So they’ve literally brought in dentists who put forward hours for dental care, or they have brought in their local food bank and have created a sort of consistent approach for food, particularly on weekends. So some of these students who are getting two meals a day through their school system are still getting calories over the weekend. This community in schools model is very, very powerful and it works remarkably well. We have this model in our Bellingham area near the Canadian border and down in the Vancouver area near the Oregon border. These are two really good model districts doing that work.

 

Beyond general funding, what else can be done at the state level?

 

From a reaction standpoint, we’d like to have more transportation grants, a bigger emphasis again on these community models and certainly health care at a minimum for our homeless youth, and mental health support.

 

The root cause issues, of course, are much bigger, and I would love to see our state take on a more significant role in trying to figure out housing affordability. The city of Seattle wants to build their way out of this with low-income housing. Other places want to use voucher systems and other models. I don’t necessarily have the right model in my mind, but I know you have to address housing affordability and income inequality if you’re going to address (student homelessness).

 

Homeless in Seattle


It’s also that we have to be nontraditional in our outcomes for kids, so this sort of 20-year testing obsession doesn’t work for a kid that’s highly mobile and highly food insecure, for example. So one of the other things we’re doing that’s not unique to homeless youth, but I think can help them, is we really are trying to figure out ways where they get credit for prior learning, and they get credit for service and they get credit for work.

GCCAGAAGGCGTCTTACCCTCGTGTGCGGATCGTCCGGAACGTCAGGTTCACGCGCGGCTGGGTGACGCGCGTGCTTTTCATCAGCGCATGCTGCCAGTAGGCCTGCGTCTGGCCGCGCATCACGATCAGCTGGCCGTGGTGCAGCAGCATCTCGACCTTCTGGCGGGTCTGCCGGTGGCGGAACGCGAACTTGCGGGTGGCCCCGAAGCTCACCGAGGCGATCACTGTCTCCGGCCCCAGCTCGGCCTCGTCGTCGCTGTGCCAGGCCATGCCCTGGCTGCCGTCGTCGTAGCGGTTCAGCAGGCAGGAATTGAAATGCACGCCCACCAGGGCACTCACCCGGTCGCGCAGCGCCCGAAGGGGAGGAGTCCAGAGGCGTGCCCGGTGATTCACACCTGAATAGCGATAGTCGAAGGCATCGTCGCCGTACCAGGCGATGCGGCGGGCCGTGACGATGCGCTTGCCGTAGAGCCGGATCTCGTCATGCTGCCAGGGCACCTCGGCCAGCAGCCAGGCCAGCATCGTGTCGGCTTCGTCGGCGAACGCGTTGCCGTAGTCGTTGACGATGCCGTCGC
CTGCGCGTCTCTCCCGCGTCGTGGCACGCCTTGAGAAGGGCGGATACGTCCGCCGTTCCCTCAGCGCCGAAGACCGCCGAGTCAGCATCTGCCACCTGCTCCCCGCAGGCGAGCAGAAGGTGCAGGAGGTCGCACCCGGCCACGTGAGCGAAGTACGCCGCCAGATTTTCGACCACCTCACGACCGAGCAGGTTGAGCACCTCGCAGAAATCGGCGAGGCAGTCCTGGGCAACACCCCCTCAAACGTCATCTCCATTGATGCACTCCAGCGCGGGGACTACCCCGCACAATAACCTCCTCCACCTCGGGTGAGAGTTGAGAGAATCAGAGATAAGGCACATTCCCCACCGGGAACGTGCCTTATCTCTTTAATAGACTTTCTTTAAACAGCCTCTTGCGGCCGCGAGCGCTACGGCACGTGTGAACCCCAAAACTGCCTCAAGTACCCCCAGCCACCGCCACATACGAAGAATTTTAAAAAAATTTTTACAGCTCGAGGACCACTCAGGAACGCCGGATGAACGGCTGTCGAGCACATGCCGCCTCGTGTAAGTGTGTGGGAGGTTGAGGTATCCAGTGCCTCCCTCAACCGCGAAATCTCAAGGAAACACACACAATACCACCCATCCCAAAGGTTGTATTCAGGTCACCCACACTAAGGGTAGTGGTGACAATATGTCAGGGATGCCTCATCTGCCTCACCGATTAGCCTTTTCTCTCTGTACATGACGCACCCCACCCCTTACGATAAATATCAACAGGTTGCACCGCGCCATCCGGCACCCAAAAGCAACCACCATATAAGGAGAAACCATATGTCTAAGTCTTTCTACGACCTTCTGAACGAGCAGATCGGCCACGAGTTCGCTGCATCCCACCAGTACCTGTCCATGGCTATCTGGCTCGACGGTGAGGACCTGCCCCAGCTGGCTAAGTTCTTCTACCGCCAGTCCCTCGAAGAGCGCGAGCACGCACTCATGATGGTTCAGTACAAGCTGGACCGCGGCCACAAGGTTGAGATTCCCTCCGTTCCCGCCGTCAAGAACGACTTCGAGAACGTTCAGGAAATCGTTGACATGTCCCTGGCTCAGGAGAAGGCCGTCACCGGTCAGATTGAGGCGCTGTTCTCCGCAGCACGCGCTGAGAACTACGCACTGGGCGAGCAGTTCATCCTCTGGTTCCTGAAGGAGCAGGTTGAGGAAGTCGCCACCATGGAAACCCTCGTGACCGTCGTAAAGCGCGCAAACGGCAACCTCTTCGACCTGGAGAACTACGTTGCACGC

And so if you can imagine that there’s an entire skill set that’s actually learned by survival … we want to find a way to give students some kind of credit for that as long as it meets learning outcomes. But that isn’t the standardized test, that is learning by life, and those students should get some credit for that.

 

Is there anything in the works for this yet?

 

We have a little bit of stuff already on prior learning credit for sure. Right now our governor has what we call “Career Connect Washington.” We’re trying to figure out graduation pathways for students their junior and senior years that includes getting high school credit and maybe even some college credit, when appropriate, for work. And we’ve got some businesses in our state that are already cranking it up.

 

Switzerland has the model everyone’s pointing to and trying to figure out for how, if traditional school isn’t the root for every student, can we get them into a workplace setting and then recognize some credit for that. So there’s little pockets of excellence around the state, and we’re sort of building that formal system right now. And the governor will put something forward to our legislature this year to try to bring that to a bigger scale.

California isn’t doing enough to teach kids how to read, lawsuit says

December 30, 2017

LATimesReading

Shavalo Wooley, 8, uses 3-D glasses along with magnifying glasses while participating in a new program to improve children’s reading skills by addressing problems with eye movement during the reading process at La Salle Avenue Elementary School in Los Angeles in March. (Genaro Molina / Los Angeles Times)

By Sonali Kohli, Los Angeles Times, December 5, 2017

Too many California children can’t read, and the state doesn’t have an adequate plan to fix the problem, according to a lawsuit filed Tuesday.